Three buildings, including Dairy Queen, could replace vacant Heights movie theater

  • The long-vacant Entertainment Cinema and Movie Gallery property on Loudon Road in Concord is seen last week. ELIZABETH FRANTZ / Monitor staff

  • The long-vacant Entertainment Cinema and Movie Gallery property on Loudon Road in Concord is seen on April 8, 2016. (ELIZABETH FRANTZ / Monitor staff)

  • The long-vacant Entertainment Cinema and Movie Gallery property on Loudon Road in Concord is seen on April 8, 2016. (ELIZABETH FRANTZ / Monitor staff)

Monitor staff
Published: 4/10/2016 10:25:44 PM

A long-abandoned plot on Loudon Road – once a movie theater and video rental store – could give way to a Dairy Queen and other development.

The Hodges Companies owns 192-196 Loudon Road, which once housed Entertainment Cinema and a branch location of Movie Gallery. The property has been on the market for six years; the yellowing marquee sign outside proclaims “Four acres of land for sale. Will subdivide.”

Now, documents submitted to the city’s zoning and planning boards outline plans to replace the existing buildings with three new ones – a Dairy Queen, as well as an unnamed bank and restaurant.

Alan Johnson, president of the Hodges Companies, did not return calls for comment about those plans.

The theater was built on 3 acres on Loudon Road in the early 1980s, according to Monitor archives, and Entertainment Cinemas began leasing the property in 2002. That company eventually bought the building and the adjacent Movie Gallery location for a combined $1.5 million in 2005. That fall, the company’s owner promised an overhaul of the rundown theater.

Five years later, however, little had changed about the dilapidated building’s appearance or the parking lot dotted with potholes. In 2010, Entertainment Cinemas sold the two lots – 4 acres total – for $2 million to the Hodges Companies. The Movie Gallery next door had already closed, and the cinema’s last credits rolled in May 2010.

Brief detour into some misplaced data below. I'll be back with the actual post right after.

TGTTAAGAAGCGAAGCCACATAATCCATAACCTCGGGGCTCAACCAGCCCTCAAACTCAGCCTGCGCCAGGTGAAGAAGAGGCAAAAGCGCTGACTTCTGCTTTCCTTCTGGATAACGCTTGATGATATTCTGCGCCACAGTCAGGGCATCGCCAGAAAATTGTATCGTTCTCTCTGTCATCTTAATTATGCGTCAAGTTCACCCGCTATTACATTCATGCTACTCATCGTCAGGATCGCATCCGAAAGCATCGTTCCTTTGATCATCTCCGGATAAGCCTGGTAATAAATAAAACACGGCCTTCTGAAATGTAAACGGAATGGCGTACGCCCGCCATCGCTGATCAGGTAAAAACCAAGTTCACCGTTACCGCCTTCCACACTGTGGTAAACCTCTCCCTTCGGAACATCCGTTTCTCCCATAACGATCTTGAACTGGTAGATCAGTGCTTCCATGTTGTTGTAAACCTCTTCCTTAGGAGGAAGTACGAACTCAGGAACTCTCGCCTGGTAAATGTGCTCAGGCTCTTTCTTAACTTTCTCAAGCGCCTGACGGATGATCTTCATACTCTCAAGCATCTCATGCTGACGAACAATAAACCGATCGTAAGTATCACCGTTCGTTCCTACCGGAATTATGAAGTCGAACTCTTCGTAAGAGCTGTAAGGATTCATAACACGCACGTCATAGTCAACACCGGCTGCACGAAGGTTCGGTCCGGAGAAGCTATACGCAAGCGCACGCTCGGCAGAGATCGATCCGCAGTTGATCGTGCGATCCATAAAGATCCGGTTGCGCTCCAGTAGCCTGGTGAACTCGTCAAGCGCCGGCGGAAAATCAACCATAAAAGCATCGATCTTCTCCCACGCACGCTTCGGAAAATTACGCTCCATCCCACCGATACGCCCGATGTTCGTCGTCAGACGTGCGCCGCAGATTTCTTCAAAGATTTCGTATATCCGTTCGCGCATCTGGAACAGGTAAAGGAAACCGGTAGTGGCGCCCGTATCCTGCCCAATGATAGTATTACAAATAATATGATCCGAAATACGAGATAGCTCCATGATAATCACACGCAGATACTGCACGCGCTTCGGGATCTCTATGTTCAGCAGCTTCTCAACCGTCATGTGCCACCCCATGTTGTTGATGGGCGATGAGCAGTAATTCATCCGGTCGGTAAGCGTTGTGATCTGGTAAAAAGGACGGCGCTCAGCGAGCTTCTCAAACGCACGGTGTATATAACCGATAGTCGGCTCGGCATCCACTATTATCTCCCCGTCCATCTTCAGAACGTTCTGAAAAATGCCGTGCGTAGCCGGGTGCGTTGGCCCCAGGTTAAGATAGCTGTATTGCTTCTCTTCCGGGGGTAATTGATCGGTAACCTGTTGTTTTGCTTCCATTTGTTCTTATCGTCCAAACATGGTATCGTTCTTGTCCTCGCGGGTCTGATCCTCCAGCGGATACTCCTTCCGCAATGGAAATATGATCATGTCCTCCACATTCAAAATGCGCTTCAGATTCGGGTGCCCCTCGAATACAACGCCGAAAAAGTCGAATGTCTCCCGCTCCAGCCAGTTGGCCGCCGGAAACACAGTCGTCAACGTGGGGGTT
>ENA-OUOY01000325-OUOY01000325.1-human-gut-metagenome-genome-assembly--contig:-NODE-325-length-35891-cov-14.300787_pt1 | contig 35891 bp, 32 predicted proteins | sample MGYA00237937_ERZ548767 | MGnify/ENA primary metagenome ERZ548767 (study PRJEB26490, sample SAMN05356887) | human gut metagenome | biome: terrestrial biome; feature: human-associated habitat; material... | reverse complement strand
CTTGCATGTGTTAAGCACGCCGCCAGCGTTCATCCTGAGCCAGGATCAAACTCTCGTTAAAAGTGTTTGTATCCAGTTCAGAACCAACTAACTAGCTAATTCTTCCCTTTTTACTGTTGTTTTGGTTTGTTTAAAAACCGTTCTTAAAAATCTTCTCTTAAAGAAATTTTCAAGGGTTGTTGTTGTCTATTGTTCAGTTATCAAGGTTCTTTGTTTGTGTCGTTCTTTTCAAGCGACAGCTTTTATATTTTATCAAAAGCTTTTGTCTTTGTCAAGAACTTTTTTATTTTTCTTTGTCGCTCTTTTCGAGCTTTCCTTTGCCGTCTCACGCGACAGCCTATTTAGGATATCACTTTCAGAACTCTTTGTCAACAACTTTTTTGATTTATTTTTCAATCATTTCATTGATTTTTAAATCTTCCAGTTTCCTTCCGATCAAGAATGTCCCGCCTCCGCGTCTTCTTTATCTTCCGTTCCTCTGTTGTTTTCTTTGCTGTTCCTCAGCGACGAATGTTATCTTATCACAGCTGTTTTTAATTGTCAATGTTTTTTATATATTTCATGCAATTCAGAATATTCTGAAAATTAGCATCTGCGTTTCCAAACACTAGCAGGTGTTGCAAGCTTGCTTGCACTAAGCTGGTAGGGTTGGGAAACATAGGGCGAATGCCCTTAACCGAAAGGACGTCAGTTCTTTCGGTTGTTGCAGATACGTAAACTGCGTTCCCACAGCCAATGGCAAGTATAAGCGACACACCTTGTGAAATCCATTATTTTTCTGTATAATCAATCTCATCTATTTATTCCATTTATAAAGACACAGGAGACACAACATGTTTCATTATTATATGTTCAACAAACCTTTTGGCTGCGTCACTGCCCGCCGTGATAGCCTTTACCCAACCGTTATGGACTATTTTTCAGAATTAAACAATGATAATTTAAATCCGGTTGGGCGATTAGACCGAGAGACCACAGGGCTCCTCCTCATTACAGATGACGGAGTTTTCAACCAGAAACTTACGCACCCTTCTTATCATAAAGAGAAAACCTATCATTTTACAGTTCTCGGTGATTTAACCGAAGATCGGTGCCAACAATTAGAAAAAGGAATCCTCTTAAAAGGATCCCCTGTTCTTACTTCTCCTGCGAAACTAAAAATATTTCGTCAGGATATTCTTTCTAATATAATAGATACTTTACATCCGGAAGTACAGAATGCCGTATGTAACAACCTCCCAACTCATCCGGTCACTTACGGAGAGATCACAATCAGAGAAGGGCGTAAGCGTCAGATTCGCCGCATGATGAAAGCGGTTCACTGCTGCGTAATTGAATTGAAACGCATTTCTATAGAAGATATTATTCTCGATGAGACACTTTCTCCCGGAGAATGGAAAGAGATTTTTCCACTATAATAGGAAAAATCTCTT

“The long-term plans probably would include the demolition of the cinema building and most likely the Movie Gallery building, with new development proposed as the market would allow,” Barry Sanborn, then-senior vice president for the Hodges Companies, told the Monitor at the time. “Maybe a branch bank, a few things like that.”

So the 4-acre property went on the market. This spring, six years later, the company submitted applications for new signs to the Concord zoning board and a site plan to the Concord planning board. Those documents, available for view in the city’s zoning and planning departments, show three new buildings in place of the two existing rundown structures.

One would be a roughly 2,600-square-foot Dairy Queen. In the plans, the other two aren’t designated for a specific business. At about 6,500 square feet, the larger is marked only as a “proposed restaurant” without a drive-through. The smaller, at 2,400 square feet, is titled “proposed bank” with a drive-through.

City records show the two lots are currently valued at a combined $1.9 million.

The planning board will determine the application’s completeness later this month. If approved, a public hearing and vote would be scheduled for May.

Zoning Administrator Craig Walker recalled the theater – and its leaky ceilings – as a past patron. He said he hasn’t yet received an application for a demolition permit for either of the existing buildings, but the zoning board will consider the sign variance for the new development next month.

“The last time I was in there, I had to wear my winter coat because the heat wasn’t working,” Walker said.

Carlos Baia, deputy city manager for development, recently wrote a report to the city council stating Loudon Road’s overall vacancy rate is 6.3 percent. That number is higher than last year, he wrote, but “is still an indicator of a very vibrant retail market.”

“You hate to see a property that is abandoned and deteriorating,” Baia said. “We know the owners have been marketing it for several years, so it’s very promising that they’ve got a potential development.”

He wasn’t sure what the timeframe for this development would be, or which tenants would inhabit the two undesignated buildings.

“There have been different potential projects over the years, and this one is by far the one that’s made the most progress,” Baia said.

(Megan Doyle can be reached at 369-3321, mdoyle@cmonitor.com or on Twitter @megan_e_doyle.)




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